Lock 27 Brewing: The brews here rotate on a regular basis, but there are a few that people make sure they follow. Their Map Reader IPA is a big hit with the people who seek it out, and the Bear Trap brown ale is high on the list of beers to keep an eye on. Fortunately Lock 27 makes it easy to follow what they have on tap through BeerMenus, who will email you when their taps rotate. Try their food while you are there. We hear it is as good as the beer.
Toxic Brew Company: Celebrating your one year anniversary is great for any business. This new Oregon District staple just celebrated theirs, and they show no signs of stopping. They offer an incredibly wide selection of beers, but a few rise to the top of the menu. Abby’s Cure, a Belgian Tripel, is one of them that rises, as well as Porn or Pawn Pepper Pale Ale, named after an old Oregon District drinking game (which I will someday learn). Another staff recommendation? The Practice Yoga IPA, named after another local business and a gentle introduction into the world of IPAs.
Warped Wing Brewing Company: Let’s stay in downtown Dayton and welcome the newest addition to the local beer community! Their following has been growing, and they can see some great things coming in the near future for their brewery and the local craft brewing scene in general. The Flying Rye has received excellent reviews (and is a top seller), as well as Ermals. Keep a look out for the return of the Red IPA, which was released in a limited batch and could come back soon.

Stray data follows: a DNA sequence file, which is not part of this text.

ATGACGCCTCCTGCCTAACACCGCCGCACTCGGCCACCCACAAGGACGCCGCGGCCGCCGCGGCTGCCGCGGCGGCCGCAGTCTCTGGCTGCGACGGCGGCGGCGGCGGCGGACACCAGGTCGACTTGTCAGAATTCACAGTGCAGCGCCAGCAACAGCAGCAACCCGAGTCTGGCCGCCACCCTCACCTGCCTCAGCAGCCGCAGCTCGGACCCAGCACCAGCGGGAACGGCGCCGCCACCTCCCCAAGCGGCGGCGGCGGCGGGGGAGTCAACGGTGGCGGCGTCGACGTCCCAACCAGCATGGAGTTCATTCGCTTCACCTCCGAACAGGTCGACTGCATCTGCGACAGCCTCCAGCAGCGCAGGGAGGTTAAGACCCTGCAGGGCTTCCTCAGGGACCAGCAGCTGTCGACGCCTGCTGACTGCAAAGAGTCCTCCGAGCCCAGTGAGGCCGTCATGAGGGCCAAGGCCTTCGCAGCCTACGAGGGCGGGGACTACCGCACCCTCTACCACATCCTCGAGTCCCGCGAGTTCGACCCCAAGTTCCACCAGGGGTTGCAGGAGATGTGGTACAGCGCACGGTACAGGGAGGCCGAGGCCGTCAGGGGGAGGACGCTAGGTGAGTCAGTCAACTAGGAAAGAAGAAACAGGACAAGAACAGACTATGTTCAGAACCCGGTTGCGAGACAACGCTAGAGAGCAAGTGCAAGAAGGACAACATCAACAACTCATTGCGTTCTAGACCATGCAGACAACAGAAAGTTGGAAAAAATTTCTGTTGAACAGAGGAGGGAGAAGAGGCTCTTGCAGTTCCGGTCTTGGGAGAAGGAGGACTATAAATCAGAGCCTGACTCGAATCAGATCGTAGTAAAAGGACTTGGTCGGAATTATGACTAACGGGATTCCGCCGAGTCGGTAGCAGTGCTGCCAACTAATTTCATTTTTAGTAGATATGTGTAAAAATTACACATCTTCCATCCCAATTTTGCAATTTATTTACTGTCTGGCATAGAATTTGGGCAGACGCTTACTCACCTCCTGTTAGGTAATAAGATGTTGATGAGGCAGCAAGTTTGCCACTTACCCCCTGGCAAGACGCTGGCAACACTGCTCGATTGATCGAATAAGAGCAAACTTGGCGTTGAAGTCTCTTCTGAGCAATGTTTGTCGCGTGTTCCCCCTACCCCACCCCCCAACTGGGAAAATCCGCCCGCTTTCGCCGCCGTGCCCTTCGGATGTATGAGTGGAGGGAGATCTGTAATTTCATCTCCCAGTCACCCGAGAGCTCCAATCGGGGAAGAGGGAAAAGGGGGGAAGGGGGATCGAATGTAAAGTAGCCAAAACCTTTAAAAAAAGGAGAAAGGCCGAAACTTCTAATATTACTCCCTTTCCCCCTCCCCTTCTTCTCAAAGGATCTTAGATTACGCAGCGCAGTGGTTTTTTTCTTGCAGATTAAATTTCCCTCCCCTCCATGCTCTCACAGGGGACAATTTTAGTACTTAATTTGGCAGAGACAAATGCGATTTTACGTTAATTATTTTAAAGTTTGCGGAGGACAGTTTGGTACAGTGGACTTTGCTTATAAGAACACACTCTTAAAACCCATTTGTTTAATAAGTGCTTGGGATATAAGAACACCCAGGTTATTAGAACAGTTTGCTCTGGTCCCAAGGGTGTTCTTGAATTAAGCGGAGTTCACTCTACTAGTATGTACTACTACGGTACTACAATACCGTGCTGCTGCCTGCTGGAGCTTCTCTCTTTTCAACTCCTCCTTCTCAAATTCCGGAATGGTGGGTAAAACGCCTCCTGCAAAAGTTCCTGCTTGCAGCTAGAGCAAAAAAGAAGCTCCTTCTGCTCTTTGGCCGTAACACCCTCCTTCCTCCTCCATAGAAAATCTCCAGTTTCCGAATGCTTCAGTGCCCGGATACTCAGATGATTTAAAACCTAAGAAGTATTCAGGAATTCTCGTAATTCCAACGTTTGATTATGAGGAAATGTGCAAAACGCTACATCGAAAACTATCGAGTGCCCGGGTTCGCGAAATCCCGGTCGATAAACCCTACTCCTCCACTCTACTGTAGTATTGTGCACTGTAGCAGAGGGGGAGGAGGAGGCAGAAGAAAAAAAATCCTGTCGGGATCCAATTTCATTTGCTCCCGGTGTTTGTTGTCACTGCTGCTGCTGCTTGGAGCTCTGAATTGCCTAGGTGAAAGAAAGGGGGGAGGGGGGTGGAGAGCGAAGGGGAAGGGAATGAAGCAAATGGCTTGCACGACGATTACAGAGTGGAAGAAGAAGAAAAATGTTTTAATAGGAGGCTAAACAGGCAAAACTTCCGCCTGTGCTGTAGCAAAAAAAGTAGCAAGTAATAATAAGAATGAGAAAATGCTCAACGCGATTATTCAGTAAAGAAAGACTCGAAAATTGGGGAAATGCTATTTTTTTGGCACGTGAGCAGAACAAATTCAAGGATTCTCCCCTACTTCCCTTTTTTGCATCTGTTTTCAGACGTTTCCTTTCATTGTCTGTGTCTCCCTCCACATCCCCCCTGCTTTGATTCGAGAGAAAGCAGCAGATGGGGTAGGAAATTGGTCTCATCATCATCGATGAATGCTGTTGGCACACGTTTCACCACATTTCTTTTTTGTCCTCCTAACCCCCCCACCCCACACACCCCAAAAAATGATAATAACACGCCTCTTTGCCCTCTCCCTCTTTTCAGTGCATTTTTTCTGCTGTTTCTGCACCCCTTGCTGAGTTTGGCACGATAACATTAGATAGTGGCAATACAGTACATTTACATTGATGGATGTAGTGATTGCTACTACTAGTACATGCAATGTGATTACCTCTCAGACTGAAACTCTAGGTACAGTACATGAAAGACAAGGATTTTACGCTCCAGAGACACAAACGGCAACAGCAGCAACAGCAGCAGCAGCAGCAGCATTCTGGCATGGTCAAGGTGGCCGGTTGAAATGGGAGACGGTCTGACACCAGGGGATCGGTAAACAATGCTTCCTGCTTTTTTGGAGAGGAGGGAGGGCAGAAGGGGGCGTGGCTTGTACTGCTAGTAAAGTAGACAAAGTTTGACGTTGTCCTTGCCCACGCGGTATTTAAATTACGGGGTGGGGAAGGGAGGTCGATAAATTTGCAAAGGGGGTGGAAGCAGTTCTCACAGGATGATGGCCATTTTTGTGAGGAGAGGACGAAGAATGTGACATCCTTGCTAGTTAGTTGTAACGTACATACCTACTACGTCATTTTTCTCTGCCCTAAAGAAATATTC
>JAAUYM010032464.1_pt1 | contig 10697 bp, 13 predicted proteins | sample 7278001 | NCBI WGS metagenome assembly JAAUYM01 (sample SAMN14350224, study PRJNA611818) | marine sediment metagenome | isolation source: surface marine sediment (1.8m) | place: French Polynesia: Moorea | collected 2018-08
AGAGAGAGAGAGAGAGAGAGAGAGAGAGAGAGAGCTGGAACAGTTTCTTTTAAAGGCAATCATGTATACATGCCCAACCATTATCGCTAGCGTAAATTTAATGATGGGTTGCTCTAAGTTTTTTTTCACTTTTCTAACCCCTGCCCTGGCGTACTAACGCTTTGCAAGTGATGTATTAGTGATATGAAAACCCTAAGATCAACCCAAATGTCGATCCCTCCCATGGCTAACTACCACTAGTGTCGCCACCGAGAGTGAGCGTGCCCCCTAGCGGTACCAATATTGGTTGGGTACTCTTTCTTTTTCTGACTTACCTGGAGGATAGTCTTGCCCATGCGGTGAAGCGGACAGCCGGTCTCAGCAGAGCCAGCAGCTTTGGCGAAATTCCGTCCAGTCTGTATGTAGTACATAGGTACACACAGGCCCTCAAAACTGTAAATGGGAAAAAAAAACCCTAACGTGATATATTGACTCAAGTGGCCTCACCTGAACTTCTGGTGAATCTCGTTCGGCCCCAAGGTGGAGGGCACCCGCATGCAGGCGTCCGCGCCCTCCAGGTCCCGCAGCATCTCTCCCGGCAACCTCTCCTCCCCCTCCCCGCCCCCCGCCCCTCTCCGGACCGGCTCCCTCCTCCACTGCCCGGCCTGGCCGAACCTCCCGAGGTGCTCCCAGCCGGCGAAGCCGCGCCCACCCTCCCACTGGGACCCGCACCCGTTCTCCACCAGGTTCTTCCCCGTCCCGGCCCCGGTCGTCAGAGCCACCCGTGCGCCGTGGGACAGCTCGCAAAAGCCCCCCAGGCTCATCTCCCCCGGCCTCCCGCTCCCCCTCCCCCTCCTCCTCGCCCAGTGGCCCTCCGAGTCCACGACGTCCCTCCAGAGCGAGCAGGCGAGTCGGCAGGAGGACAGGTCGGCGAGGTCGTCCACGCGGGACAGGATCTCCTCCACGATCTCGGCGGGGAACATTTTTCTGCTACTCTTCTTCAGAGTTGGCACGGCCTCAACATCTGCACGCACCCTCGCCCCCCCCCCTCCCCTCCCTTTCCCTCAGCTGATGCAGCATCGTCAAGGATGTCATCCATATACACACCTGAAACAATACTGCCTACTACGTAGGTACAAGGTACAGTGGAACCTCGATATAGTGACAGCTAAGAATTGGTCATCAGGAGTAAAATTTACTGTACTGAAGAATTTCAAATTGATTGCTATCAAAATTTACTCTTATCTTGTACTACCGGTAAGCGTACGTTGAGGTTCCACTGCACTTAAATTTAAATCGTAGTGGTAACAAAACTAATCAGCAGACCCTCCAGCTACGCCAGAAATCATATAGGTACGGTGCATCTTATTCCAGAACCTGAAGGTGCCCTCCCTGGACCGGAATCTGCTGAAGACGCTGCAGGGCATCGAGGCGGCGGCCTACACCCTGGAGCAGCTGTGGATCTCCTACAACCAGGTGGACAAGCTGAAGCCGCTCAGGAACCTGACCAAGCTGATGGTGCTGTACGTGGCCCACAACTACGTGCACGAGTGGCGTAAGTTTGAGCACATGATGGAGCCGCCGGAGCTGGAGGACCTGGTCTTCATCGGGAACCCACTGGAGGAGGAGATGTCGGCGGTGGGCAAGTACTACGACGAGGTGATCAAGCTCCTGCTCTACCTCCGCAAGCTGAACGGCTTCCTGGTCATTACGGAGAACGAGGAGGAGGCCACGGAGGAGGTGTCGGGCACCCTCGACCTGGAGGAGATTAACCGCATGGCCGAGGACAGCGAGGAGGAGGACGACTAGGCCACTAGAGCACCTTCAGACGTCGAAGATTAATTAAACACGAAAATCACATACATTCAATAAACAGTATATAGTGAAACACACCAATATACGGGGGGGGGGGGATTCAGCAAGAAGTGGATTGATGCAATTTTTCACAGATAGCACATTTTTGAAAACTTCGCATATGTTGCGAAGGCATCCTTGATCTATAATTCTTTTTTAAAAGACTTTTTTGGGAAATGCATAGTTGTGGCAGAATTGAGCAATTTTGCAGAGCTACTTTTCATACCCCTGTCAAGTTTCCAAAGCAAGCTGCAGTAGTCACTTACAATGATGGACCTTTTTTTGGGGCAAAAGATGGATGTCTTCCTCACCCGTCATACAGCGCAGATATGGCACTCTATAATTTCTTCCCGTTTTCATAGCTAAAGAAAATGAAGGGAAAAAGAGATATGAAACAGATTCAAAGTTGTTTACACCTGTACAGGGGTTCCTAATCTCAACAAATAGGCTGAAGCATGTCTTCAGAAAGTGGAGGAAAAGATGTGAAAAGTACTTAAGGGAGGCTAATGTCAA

Yellow Springs Brewery: Surrounded by nature and also to the north, this brewery has been growing at a rapid pace. Not only are their great beers available in their tap room, you can find them in bars and restaurants all over the city. What to choose from on their extensive list? Their most popular requests are the Captain Stardust saisson and Wyatt’s Eviction English-style pale ale. Fans of hop may also look for their Wobbly Wheel or Breaking Edge IPAs. They also have an award winning smoked brown ale, Smokin’ Handsome, which makes special appearances. You just have to be on the lookout.
Dayton Beer Company: The first one to the party is the anchor of our list. Right on Dorothy Lane in Kettering, they were the first new brewery in the area. They have been building their small batch magic into some award winning palette-pleasers. Their Mad River Milk Stout has been a hit with their patrons, as well as the Investor’s India Pale Ale. Their influence continues to expand, spreading out to local hot spots in Dayton and Columbus.
The craft beer boom keeps growing, with even more great beers on the way from Fifth Street Brewing Coop getting ready brew, and Carillon Brewing Company getting ready to open later this year. There has been such a boom of breweries in the Gem City, you can even take a tour of them via Dayton Brew Tours! These are what the brewers and bar tenders of these establishments know are their best beers, but what about you? What beers do you think are the best local ones in Dayton? Let us know in the comments! Take some time tonight to celebrate your right to drink a great craft beer. Maybe two. Cheers!